As a result, border-line panic hit. How could I hold my students' interests? Afterall, this was an elective!

An ELAR teacher on my campus learned about NaNoWriMo and passed along the word. Seriously, it was like manna from heaven!

What is NaNoWriMo YWP? NaNoWriMo YWP stands for National Novel Writer's Month Young Writer's Project. The goal for students is to plan and write a novel between November 1st and 11:59 PM on the last day of November.

This short video will allow you to see the benefits of the NaNoWriMo project.

I can tell you first-hand how the NaNoWriMo experience transformed my classroom and created pathways to authentic student learning and engagement.

In addition to the benefits expressed in the posted video, here are three additional ways this project transformed my classroom.

1. NaNoWriMo became a path to student engagement and creative written expression.

I always looked forward to introducing the lesson: "You are going to write a novel." Some students looked terrified at the novel-writing challenge, but by the time November 1st arrived, they were anxious to start their stories.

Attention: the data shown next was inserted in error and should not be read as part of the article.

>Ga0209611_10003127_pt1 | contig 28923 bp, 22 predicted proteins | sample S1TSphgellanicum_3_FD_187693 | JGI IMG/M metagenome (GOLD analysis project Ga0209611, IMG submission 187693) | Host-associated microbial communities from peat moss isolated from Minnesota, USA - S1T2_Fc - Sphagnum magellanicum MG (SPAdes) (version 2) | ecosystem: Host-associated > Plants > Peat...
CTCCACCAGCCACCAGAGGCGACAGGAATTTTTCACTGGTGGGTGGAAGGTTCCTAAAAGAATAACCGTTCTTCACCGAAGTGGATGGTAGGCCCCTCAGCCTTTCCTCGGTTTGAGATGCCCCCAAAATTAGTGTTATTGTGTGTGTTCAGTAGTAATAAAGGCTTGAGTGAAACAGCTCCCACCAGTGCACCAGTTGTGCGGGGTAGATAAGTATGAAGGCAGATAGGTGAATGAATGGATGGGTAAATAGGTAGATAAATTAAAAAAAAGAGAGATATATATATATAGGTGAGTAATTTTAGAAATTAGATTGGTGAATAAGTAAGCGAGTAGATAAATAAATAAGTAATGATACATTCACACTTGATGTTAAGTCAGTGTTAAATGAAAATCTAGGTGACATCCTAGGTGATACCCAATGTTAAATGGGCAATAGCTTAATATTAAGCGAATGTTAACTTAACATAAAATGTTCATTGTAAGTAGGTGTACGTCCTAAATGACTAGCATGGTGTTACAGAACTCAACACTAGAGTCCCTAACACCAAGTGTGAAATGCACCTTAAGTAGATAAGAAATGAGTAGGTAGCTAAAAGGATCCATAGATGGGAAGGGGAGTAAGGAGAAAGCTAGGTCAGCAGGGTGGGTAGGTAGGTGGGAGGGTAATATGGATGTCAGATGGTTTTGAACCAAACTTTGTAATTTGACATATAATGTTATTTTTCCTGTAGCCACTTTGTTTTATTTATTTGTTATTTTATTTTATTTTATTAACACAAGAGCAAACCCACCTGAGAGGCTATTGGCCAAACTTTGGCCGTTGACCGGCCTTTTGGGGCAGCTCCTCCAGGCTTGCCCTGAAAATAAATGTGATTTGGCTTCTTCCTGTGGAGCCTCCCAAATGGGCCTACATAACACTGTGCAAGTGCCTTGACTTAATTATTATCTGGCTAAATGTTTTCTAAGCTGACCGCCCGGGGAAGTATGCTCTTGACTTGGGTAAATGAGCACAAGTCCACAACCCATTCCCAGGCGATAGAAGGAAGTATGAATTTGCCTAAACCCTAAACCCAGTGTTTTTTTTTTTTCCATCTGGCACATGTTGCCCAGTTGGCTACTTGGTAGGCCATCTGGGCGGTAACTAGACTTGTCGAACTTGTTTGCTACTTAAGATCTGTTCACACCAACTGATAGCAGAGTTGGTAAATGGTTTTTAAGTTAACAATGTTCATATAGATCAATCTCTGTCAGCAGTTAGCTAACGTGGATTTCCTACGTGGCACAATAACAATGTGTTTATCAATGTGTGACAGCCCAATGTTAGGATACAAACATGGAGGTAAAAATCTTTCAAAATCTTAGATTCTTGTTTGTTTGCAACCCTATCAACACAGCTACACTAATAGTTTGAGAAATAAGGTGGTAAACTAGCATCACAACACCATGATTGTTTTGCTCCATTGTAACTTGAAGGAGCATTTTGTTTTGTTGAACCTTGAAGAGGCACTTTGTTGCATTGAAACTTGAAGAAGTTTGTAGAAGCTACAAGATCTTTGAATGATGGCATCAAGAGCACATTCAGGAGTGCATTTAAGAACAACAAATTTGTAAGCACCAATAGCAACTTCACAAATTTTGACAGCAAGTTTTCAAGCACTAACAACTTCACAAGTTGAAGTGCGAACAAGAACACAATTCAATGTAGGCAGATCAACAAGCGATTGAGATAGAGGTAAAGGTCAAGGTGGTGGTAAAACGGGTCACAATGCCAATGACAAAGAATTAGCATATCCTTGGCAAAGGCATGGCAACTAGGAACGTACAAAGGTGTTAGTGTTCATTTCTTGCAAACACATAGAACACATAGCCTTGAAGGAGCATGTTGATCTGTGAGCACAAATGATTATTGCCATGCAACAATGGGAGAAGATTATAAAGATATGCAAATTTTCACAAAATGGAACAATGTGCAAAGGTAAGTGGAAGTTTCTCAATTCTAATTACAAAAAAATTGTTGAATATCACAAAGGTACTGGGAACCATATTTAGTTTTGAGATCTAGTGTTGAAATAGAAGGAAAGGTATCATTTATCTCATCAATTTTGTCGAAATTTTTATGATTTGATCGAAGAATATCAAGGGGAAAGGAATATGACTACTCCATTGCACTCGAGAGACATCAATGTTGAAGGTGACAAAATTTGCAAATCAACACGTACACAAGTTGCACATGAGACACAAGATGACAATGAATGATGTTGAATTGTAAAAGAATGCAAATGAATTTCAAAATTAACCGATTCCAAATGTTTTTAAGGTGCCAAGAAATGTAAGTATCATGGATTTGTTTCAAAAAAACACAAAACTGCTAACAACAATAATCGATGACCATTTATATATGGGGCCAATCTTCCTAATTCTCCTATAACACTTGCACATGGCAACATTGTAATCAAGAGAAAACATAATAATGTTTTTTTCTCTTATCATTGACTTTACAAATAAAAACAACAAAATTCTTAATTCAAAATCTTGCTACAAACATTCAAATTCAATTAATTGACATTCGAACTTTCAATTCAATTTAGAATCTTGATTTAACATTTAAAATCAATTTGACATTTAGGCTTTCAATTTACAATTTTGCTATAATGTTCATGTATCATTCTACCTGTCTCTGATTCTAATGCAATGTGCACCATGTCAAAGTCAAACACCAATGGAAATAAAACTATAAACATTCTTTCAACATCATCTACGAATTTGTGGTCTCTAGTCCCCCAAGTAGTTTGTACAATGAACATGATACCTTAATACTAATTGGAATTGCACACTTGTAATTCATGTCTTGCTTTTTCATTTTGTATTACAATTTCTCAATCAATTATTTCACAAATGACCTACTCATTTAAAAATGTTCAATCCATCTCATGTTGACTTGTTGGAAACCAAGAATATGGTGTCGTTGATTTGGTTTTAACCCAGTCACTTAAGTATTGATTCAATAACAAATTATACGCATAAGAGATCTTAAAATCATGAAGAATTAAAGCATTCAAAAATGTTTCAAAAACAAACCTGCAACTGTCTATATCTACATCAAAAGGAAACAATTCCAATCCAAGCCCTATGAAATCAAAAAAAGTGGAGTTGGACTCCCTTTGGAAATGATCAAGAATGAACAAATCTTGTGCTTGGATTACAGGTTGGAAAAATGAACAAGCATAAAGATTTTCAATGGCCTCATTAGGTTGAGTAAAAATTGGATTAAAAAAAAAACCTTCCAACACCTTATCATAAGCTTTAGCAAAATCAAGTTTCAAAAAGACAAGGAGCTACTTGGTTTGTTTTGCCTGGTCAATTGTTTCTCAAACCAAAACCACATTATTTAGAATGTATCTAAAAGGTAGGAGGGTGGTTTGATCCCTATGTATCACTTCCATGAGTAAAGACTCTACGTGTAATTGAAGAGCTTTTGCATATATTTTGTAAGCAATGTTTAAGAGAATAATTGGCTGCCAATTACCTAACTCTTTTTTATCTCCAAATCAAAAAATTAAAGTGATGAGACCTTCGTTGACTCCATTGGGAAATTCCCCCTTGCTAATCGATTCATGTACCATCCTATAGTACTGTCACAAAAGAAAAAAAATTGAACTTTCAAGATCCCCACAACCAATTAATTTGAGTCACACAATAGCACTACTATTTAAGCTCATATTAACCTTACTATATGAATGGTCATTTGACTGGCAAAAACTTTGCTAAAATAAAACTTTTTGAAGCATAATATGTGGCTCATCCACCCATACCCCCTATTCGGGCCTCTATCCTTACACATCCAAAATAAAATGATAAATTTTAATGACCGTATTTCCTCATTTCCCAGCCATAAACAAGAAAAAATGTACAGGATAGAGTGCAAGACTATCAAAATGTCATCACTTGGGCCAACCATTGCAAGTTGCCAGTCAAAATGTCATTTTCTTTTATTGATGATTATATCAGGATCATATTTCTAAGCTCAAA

This is because NaNoWriMo has abundant resources to support students and teachers. For example, mid-October, I began integrating the Writer's Notebook into daily lessons. (See NaNoWriMo resource link here: Using a class account, my students were able to download and save a user-friendly file to a flashdrive or to their student document file. Students could complete self-paced lessons on plot mapping, character development, etc.

Students used Google docs to draft and write their stories. This allowed me to watch their novels in progress! I discovered Twilight fanfiction, zombie apocalypse stories, tragic romance dramas, adolescent underdog sagas, and coming-of-age stories. My students begged to keep writing to the last minute of class!

8th grade students write their novels using Google docs